On October 4, 2013, during the Government shutdown, Father Leonard was ordered to stop performing all of his duties as the Base’s Catholic Chaplain, even on a voluntary basis. He was also told that he could be arrested if he violated that order.
Additionally, Father Leonard was locked out of his on-base office and the chapel. Father Leonard was denied access to the Holy Eucharist and other articles of his Catholic faith. The order caused the cancellation of daily and weekend mass, confession, marriage preparation classes and baptisms as well as prevented Father Leonard from providing the spiritual guidance he was called by his faith to provide.
The services of other Christian denominations at Kings Bay were allowed to continue throughout the shutdown. Only Catholics were left without services.
To be clear, Father Leonard was not serving as an active duty priest, unlike the other Christian chaplain on base, so he alone was impacted by the provisions of the Anti-Deficiency Act. But the effect on his ministry and those he serves was no less severe. Active duty Catholic chaplains in the US military are a rare commodity, making contract priests often the only priests available to provide any and all sacraments and other spiritual services to Catholics on base.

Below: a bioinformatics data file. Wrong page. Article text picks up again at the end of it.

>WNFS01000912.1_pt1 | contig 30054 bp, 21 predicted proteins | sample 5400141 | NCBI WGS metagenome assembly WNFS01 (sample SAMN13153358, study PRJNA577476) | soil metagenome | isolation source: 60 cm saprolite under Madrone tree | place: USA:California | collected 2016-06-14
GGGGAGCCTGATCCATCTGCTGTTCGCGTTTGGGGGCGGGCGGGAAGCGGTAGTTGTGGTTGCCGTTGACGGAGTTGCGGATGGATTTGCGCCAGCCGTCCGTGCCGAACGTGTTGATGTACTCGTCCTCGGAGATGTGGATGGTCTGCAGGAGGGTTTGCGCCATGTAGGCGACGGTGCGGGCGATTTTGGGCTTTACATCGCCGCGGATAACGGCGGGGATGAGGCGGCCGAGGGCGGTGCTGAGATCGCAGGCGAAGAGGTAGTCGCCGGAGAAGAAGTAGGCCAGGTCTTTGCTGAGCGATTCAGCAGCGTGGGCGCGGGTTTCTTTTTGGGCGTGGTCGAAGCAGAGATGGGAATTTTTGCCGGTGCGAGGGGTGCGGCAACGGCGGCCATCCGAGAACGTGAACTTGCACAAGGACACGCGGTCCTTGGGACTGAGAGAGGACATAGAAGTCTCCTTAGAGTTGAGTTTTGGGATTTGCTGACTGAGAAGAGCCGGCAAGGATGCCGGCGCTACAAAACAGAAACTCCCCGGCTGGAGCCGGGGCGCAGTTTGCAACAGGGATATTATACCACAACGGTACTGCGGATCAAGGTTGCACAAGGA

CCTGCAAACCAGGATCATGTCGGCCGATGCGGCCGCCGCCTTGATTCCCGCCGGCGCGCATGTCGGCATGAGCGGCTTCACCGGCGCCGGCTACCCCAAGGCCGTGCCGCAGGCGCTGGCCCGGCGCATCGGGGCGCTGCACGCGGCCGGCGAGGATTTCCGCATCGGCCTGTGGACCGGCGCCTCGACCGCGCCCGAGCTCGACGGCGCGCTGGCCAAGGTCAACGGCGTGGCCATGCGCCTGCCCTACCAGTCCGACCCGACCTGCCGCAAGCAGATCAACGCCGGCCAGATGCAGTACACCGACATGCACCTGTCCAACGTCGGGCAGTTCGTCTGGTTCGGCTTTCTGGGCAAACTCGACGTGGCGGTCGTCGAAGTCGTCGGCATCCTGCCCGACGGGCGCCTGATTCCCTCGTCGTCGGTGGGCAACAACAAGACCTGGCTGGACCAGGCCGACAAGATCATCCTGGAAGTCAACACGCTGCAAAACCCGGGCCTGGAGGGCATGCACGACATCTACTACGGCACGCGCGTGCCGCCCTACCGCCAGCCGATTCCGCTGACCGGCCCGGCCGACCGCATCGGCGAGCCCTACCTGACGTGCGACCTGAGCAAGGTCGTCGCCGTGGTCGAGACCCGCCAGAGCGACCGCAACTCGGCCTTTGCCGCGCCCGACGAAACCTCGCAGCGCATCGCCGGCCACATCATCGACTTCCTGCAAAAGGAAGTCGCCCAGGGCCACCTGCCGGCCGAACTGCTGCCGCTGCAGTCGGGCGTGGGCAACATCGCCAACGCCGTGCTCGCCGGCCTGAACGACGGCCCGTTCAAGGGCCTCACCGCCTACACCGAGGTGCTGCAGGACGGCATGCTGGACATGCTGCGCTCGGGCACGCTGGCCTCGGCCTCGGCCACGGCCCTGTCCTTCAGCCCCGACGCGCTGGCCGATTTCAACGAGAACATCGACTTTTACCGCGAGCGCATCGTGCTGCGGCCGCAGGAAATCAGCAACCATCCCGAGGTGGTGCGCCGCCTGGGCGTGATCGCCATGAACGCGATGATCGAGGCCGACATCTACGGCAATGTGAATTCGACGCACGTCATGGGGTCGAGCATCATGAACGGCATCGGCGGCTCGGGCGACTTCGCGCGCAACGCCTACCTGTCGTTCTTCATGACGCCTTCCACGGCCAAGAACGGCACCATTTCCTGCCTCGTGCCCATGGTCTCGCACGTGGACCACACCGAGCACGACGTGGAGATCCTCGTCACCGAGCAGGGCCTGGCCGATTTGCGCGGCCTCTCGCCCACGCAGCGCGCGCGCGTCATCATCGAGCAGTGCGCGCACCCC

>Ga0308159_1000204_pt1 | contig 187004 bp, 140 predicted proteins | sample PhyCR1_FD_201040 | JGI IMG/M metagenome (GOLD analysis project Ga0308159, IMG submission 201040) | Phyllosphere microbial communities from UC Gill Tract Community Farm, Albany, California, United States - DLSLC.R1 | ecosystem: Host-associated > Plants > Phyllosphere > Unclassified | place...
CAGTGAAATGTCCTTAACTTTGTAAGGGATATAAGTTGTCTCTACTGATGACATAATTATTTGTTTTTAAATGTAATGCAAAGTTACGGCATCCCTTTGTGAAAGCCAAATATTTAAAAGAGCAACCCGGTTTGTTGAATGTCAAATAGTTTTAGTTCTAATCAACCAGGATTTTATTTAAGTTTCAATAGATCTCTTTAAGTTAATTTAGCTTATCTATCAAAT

And as I reported last year, the situation for Catholics on this particular base was not as simple as just heading down to the local Catholic parish:
The submarine base is remotely located. It consists of roughly 16,000 acres, with 4,000 acres comprised of protected wetlands. There are approximately 10,000 total people on the base.